[1913 Webster]

               We should distinguish between the sign of the
               vocative and the emotional interjection, writing
               O for the former, and oh for the latter. --Earle.
         [1913 Webster]

   O dear, & O dear me! [corrupted fr. F. O Dieu! or It. O
      Dio! O God! O Dio mio! O my God! --Wyman.], exclamations
      expressive of various emotions, but usually promoted by
      surprise, consternation, grief, pain, etc.
      [1913 Webster]

4. The Collaborative International Dictionary of English v.0.48
O \O\ ([=o]), n.; pl. O's or Oes ([=o]z).
   1. The letter O, or its sound. "Mouthing out his hollow oes
      and aes." --Tennyson.
      [1913 Webster]

   2. Something shaped like the letter O; a circle or oval.
      "This wooden O [Globe Theater]". --Shak.
      [1913 Webster]

   3. A cipher; zero. [R.]
      [1913 Webster]

            Thou art an O without a figure.       --Shak.
      [1913 Webster]

5. The Collaborative International Dictionary of English v.0.48
O \O\ ([=o]).
   1. O, the fifteenth letter of the English alphabet, derives
      its form, value, and name from the Greek O, through the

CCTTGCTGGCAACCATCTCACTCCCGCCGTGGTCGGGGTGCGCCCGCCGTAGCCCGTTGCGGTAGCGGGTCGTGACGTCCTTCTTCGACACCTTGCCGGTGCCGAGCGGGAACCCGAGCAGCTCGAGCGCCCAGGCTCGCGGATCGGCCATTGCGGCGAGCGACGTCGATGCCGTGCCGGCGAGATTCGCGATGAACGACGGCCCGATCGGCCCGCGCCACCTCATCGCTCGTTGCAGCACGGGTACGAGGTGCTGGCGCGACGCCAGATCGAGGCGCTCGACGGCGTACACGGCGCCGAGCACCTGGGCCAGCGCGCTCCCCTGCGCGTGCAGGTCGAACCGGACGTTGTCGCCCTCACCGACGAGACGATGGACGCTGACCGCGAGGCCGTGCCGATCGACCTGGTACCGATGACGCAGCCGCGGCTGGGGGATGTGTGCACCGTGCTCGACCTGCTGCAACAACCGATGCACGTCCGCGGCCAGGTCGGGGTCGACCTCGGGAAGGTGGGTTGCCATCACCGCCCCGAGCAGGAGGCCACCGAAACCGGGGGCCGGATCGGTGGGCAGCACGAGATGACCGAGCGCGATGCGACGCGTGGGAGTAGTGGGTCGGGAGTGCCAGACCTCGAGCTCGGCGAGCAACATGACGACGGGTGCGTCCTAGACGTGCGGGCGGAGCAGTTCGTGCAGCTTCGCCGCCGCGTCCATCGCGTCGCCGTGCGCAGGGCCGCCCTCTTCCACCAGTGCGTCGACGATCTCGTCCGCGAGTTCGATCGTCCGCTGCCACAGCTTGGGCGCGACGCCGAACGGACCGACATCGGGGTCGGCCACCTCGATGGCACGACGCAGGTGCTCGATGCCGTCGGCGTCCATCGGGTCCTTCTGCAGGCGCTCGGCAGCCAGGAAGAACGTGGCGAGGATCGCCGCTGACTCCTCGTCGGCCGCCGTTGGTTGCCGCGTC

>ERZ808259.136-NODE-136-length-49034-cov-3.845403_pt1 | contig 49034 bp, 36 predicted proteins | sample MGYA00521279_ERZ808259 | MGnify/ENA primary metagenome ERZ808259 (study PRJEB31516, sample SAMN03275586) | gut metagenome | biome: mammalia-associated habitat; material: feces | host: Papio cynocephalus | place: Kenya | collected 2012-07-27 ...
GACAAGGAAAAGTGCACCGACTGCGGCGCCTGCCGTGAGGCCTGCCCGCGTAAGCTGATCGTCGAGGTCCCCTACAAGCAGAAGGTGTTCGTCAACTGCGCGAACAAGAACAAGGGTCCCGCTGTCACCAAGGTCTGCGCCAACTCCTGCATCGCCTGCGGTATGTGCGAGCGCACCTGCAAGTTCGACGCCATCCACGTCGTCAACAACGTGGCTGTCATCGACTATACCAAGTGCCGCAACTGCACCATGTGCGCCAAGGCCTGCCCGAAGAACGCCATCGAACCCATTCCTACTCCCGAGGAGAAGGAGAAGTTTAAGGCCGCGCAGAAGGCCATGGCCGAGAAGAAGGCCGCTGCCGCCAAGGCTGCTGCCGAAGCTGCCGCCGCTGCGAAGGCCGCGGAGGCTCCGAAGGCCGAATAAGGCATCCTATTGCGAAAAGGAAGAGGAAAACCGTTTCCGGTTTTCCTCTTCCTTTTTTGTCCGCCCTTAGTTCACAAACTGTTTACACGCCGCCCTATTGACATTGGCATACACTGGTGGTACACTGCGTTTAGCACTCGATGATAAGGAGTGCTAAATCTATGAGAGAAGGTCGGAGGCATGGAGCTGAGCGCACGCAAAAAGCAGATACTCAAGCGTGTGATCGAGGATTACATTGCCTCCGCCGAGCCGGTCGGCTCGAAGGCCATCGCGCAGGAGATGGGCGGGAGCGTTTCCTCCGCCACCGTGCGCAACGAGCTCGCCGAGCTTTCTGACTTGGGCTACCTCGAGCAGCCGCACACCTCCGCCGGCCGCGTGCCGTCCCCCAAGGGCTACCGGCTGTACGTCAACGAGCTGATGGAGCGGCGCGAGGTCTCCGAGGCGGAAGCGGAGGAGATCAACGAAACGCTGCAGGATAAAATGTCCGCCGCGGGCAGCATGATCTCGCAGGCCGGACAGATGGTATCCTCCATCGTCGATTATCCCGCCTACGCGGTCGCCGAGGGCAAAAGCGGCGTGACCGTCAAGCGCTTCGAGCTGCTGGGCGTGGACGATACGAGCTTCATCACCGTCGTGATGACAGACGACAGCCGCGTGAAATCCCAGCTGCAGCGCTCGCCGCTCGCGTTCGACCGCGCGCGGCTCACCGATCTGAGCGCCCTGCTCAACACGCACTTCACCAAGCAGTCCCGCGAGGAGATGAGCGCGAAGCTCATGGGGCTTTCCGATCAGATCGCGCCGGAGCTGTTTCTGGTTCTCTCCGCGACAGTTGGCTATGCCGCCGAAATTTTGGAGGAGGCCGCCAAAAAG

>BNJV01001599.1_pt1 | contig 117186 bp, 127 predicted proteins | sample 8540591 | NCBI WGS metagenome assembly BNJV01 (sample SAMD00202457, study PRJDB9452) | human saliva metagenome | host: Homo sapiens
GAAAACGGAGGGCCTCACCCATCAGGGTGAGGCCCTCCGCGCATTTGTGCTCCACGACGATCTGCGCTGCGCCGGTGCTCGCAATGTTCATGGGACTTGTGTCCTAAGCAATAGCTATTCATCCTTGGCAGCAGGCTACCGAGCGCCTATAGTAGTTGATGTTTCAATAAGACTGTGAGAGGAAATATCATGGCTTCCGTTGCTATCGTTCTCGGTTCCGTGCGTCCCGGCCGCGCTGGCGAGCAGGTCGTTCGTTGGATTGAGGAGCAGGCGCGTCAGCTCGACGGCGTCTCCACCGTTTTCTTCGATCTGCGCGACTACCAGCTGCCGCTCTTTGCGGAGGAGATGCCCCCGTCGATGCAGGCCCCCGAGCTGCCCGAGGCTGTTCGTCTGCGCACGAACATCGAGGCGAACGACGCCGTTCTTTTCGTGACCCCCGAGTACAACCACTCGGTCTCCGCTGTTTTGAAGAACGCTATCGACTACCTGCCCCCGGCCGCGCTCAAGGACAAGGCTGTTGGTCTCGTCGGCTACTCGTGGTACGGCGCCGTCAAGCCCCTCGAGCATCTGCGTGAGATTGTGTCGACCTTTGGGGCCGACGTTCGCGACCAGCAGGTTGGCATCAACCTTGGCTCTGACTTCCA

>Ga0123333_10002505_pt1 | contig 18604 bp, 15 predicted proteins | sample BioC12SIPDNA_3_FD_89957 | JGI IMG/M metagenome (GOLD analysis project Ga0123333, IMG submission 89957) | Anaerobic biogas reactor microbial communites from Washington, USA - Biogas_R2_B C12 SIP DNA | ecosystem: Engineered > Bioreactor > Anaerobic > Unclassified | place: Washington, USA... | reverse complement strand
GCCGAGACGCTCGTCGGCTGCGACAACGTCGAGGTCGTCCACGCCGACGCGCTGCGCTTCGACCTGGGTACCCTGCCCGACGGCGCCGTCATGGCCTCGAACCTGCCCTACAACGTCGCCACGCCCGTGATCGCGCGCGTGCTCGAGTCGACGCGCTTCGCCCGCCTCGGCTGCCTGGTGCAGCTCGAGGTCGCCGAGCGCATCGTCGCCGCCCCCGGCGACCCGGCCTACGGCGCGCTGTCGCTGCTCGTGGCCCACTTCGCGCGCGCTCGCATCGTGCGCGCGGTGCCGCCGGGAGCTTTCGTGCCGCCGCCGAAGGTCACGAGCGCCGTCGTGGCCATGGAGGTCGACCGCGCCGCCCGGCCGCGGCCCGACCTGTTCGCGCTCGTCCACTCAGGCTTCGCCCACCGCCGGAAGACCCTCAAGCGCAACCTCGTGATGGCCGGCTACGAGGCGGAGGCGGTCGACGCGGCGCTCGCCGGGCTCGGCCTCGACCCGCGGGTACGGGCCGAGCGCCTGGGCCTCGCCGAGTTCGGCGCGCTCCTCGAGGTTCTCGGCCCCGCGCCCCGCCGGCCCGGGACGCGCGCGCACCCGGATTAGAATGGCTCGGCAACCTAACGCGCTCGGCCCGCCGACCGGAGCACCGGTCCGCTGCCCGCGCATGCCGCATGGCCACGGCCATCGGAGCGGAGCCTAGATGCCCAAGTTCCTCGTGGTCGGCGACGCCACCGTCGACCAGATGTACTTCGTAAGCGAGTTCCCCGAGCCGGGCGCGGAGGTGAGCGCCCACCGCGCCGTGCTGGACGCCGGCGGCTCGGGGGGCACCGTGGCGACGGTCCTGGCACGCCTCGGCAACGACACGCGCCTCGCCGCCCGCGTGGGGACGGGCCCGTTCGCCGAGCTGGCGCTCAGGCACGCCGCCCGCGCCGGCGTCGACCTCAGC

Latin. The letter came into the Greek from the
      Ph[oe]nician, which possibly derived it ultimately from
      the Egyptian. Etymologically, the letter o is most closely
      related to a, e, and u; as in E. bone, AS. b[=a]n; E.
      stone, AS. st[=a]n; E. broke, AS. brecan to break; E.
      bore, AS. beran to bear; E. dove, AS. d[=u]fe; E. toft,
      tuft; tone, tune; number, F. nombre.
      [1913 Webster] The letter o has several vowel sounds, the
      principal of which are its long sound, as in bone, its
      short sound, as in nod, and the sounds heard in the words
      orb, son, do (feod), and wolf (book). In connection with
      the other vowels it forms several digraphs and diphthongs.
      See Guide to Pronunciation, [sect][sect] 107-129.
      [1913 Webster]

   2. Among the ancients, O was a mark of triple time, from the
      notion that the ternary, or number 3, is the most perfect
      of numbers, and properly expressed by a circle, the most
      perfect figure.
      [1913 Webster] O was also anciently used to represent 11:
      with a dash over it ([=O]), 11,000.
      [1913 Webster]

6. The Collaborative International Dictionary of English v.0.48
O' \O'\ [Ir. o a descendant.]
   A prefix to Irish family names, which signifies grandson or
   descendant of, and is a character of dignity; as, O'Neil,
   O'Carrol.
   [1913 Webster]

7. The Collaborative International Dictionary of English v.0.48
O' \O'\ ([=o]; unaccented [-o]), prep.
   A shortened form of of or on. "At the turning o' the tide."
   --Shak.
   [1913 Webster]

8. The Free On-line Dictionary of Computing (30 December 2018)
O

    ASCII code 79, The letter of the alphabet, not
   to be confused with 0 (zero) the digit.

   (1999-02-07)